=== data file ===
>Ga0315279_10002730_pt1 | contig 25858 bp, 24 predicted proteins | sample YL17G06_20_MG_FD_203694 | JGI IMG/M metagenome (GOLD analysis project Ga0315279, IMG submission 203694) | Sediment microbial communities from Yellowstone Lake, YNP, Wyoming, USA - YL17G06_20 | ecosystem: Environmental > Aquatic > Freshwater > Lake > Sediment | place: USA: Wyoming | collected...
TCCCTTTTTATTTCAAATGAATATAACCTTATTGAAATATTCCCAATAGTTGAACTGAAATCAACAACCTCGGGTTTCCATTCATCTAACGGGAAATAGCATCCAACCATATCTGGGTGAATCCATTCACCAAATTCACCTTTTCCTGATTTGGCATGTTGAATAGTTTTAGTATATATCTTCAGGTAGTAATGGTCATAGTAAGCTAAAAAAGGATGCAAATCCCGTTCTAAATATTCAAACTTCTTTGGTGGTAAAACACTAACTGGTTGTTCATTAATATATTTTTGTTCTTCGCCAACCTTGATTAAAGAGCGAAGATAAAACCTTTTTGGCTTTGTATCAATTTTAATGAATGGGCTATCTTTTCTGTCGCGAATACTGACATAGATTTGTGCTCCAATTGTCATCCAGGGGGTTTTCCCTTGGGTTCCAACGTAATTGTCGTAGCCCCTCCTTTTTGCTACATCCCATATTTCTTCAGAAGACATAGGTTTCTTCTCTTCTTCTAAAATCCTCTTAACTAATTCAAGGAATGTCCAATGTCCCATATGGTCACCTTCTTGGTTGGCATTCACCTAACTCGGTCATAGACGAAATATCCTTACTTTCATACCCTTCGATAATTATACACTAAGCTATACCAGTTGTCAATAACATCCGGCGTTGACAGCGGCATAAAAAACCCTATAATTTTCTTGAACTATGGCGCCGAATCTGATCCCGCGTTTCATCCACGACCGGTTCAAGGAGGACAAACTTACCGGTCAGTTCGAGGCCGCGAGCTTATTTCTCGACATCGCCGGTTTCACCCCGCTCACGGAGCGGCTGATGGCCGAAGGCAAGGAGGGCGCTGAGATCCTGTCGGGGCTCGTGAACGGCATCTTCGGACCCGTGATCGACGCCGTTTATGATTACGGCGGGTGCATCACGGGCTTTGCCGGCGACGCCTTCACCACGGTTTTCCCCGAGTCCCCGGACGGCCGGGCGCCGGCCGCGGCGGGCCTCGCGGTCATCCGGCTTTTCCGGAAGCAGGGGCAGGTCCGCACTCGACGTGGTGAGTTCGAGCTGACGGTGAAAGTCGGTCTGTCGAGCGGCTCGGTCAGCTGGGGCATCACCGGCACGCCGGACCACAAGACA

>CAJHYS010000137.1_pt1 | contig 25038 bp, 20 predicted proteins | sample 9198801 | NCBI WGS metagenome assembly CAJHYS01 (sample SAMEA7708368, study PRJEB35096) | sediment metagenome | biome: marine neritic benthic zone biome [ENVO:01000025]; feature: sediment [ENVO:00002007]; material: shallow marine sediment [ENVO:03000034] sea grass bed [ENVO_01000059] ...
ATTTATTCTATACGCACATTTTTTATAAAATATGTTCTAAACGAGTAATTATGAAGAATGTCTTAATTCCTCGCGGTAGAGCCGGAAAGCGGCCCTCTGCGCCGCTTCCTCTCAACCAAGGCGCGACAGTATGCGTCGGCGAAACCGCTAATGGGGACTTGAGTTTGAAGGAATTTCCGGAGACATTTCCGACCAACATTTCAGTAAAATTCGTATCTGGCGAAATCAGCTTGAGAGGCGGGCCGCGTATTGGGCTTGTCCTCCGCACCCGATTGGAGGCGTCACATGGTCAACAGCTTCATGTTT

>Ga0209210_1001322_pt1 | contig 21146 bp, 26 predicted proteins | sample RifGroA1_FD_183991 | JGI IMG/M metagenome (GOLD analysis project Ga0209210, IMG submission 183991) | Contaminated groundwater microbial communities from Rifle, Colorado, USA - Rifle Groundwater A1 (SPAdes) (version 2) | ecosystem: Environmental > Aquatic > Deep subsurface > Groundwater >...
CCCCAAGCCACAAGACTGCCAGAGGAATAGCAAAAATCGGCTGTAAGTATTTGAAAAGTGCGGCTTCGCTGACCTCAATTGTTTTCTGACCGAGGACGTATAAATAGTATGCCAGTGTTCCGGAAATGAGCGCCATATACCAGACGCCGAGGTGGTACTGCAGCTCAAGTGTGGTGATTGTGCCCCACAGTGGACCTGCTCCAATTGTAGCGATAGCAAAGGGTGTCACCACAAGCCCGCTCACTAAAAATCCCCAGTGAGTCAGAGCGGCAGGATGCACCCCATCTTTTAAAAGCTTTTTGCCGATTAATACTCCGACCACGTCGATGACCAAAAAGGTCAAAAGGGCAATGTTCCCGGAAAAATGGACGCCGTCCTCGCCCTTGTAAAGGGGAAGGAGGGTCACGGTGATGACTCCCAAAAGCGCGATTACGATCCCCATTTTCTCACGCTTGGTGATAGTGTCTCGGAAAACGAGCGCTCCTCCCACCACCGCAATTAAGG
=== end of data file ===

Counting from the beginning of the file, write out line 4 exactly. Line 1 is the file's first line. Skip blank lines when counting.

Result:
ATTTATTCTATACGCACATTTTTTATAAAATATGTTCTAAACGAGTAATTATGAAGAATGTCTTAATTCCTCGCGGTAGAGCCGGAAAGCGGCCCTCTGCGCCGCTTCCTCTCAACCAAGGCGCGACAGTATGCGTCGGCGAAACCGCTAATGGGGACTTGAGTTTGAAGGAATTTCCGGAGACATTTCCGACCAACATTTCAGTAAAATTCGTATCTGGCGAAATCAGCTTGAGAGGCGGGCCGCGTATTGGGCTTGTCCTCCGCACCCGATTGGAGGCGTCACATGGTCAACAGCTTCATGTTT